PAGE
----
2.5 Stars Rightly or wrongly, from the title I was expecting something a little more Mr Selfridge from this book. The setting of Marlow's Department Store is really just a device to bring together Lily with Grace, Jim and Betsy and there was sadly little about the store within the book. I was hoping for tales of internecine warfare between departments and spiteful spinsters enforcing strict regimens on the junior staff. It is far more gentle than that, and, probably less interesting because of it. Even worse I got really confused about Lily. The point is heavily stressed that she just left school in order to start work because her widowed mother needs the income. This means she is 14 - let that settle for a minute Lily, our heroine is 14 years old. Now, I know there is a war on and the teenager hadn't been invented yet but 14 is 14 and from the tales my Grandmother told me nothing really ever changes. So, she is hormonal and irrational and to be quite frank a child. No, our Lily has a poised self-assurance and is a stalwart to her new friends and family. Honestly, she reads more like a worldly mid-twenties than a mere slip of thing of 14. That then leads to my second big issue with it. Just how old is Jim? It is clear from early on that there is flirting going on between him and Lily but he certainly seems to be much older than her. The only thing that perhaps belies this is that he is clearly hale and hearty and hasn't been called up yet so he is likely under 20 (yes, I did just google conscription age). However, he reads much older and even the thought that he could well be 18 (or more) makes the flirtation seem a little off. The book does deal with some issues that were relevant to the times. How to deal with the privations of war, how to organise a celebration under rationing, the part the Black Market plays in every day life, unmarried mothers. One unusual topic that was more or less just tossed in there was the treatment of disabled people at the time (I did like the little bits we found out about Susan and her family). Nothing that hasn't been covered before or will be covered again - sort of unavoidable in this time period. It was just all kind of underwhelming, which is a shame as there are some interesting themes explored. Robert and Cedric's relationship was outlined in sketchy detail but I felt that much more could have been made of this - certainly the motherless son and grieving older father angle was interesting. The bending of Government Legislation to make a fast buck and give the "gentry" the service they still felt entitled to was also only lightly touched on, again this could have been explored further. In fact, the whole Black Market that was flourishing is mentioned and everyone seems to universally accept it as a good thing for the housewife - this is not what I have been led to believe from family members who lived through it. Mixed messages there really as the scam at the store is vilified whilst the desire for some tinned salmon off ration seems to be okay. The characters were also rather difficult to pin down. It doesn't help that they fit very distinct formats. So you have Grace - frumpy and rather downtrodden, wouldn't say boo to a goose and desperate to get a boyfriend; so much so she fixates first on Lily's brother and then on one of his service mates. Betsy - blowsy and thinks she is so much better than she, determined to climb socially but turns out to come from a tragic background and really has a heart of gold. Dora - tough Matriarch, can turn her hand to anything, loves her children dearly but never shows it in traditional ways. I don't think I really need to go on. Rather more miss than hit I'm sad to say and I will readily admit to more or less scan reading the last half of the book as it all felt like a bunch of stereotypes thrust together, none of whom really gel. It doesn't help that although there is a plot it was very loose and seemed to have been allowed to wander wherever it felt like going.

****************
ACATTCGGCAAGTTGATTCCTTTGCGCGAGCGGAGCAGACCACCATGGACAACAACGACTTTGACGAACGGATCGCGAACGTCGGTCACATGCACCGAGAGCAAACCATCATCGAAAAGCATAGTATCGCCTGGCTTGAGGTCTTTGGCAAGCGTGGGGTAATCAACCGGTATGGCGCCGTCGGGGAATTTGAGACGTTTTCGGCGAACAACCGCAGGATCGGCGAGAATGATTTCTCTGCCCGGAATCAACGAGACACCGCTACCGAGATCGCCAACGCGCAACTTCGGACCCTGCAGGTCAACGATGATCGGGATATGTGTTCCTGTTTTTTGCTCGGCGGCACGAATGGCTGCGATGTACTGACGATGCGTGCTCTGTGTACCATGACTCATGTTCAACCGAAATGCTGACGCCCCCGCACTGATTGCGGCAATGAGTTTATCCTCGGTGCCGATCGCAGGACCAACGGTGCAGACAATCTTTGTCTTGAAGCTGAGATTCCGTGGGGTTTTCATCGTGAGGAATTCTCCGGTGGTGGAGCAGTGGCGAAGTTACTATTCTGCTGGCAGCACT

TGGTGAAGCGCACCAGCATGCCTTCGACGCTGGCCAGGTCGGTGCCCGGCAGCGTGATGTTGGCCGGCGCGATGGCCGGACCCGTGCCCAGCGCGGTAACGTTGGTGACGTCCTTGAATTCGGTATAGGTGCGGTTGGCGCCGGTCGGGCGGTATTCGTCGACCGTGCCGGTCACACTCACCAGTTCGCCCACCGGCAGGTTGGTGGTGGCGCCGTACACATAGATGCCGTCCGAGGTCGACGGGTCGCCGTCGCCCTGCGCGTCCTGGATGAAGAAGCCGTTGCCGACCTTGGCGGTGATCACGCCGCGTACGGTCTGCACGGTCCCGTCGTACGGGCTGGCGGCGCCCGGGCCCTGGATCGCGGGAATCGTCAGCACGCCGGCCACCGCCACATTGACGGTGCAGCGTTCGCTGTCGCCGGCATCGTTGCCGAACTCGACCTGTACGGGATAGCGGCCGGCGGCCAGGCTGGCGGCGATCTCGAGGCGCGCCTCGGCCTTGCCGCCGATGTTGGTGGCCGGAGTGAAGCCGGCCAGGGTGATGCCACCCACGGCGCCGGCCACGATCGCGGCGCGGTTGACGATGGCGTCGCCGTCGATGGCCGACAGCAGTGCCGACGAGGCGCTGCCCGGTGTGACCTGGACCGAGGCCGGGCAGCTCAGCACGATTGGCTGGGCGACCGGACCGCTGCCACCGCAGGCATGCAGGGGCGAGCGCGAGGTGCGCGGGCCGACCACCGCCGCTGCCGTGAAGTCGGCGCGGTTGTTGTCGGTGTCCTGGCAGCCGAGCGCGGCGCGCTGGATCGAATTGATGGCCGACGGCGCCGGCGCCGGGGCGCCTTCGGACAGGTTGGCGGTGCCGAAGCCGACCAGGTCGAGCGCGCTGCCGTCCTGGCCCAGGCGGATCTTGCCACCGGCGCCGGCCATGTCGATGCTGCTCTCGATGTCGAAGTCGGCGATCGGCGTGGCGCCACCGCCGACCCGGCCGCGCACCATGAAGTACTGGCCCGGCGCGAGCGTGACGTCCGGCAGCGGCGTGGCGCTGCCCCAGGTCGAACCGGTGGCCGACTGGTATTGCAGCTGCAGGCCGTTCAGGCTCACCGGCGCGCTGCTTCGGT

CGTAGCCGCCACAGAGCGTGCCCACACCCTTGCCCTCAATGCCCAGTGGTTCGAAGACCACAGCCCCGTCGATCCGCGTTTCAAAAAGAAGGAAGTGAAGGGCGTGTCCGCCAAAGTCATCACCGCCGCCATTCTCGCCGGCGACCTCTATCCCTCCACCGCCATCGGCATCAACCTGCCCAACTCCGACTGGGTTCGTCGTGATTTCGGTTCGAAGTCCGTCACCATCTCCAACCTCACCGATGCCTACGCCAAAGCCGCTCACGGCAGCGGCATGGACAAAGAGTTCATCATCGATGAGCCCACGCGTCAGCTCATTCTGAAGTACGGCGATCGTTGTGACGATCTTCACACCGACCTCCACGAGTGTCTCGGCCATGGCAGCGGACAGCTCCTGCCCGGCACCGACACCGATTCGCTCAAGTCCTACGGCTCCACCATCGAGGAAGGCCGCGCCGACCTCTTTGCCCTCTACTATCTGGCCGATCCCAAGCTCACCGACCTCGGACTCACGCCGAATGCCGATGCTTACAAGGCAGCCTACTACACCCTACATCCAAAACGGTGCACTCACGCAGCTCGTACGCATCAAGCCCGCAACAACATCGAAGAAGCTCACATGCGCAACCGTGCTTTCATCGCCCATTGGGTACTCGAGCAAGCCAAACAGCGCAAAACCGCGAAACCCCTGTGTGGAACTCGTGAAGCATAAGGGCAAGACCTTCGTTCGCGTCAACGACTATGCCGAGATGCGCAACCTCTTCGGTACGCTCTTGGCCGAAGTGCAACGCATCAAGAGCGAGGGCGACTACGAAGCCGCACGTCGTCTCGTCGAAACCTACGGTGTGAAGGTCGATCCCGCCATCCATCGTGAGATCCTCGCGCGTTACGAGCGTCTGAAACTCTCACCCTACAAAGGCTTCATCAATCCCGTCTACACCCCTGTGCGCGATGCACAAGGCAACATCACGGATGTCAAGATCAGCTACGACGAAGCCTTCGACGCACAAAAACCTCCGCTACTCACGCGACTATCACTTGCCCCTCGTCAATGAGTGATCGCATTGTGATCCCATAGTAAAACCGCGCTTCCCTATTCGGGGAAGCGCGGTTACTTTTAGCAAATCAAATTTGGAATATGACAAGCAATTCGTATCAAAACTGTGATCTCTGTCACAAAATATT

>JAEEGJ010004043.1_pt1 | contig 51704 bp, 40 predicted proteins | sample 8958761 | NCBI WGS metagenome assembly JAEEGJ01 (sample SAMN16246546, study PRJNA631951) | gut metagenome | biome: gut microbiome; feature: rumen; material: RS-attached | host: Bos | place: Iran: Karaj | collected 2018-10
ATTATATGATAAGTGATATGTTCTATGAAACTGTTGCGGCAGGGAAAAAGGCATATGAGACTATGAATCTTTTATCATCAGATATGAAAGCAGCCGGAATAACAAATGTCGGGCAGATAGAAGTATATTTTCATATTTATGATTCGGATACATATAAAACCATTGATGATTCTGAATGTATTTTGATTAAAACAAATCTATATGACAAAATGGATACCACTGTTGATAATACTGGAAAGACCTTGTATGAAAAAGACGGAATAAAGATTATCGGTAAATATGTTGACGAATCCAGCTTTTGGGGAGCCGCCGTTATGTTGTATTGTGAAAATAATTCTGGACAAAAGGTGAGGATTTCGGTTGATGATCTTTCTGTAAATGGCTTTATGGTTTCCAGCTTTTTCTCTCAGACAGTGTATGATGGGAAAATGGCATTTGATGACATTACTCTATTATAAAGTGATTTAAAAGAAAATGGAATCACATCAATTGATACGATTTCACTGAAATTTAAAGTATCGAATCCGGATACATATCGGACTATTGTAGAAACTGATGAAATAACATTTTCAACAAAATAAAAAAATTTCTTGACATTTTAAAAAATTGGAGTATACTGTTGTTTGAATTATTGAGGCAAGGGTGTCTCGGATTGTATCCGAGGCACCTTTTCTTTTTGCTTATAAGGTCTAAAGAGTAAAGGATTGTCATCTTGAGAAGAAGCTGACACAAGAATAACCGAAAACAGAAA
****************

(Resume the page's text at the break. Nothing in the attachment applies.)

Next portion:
11

You can read this item using any of the following Kobo apps and devices:

  • DESKTOP
  • eREADERS
  • TABLETS
  • IOS
  • ANDROID
  • BLACKBERRY
  • WINDOWS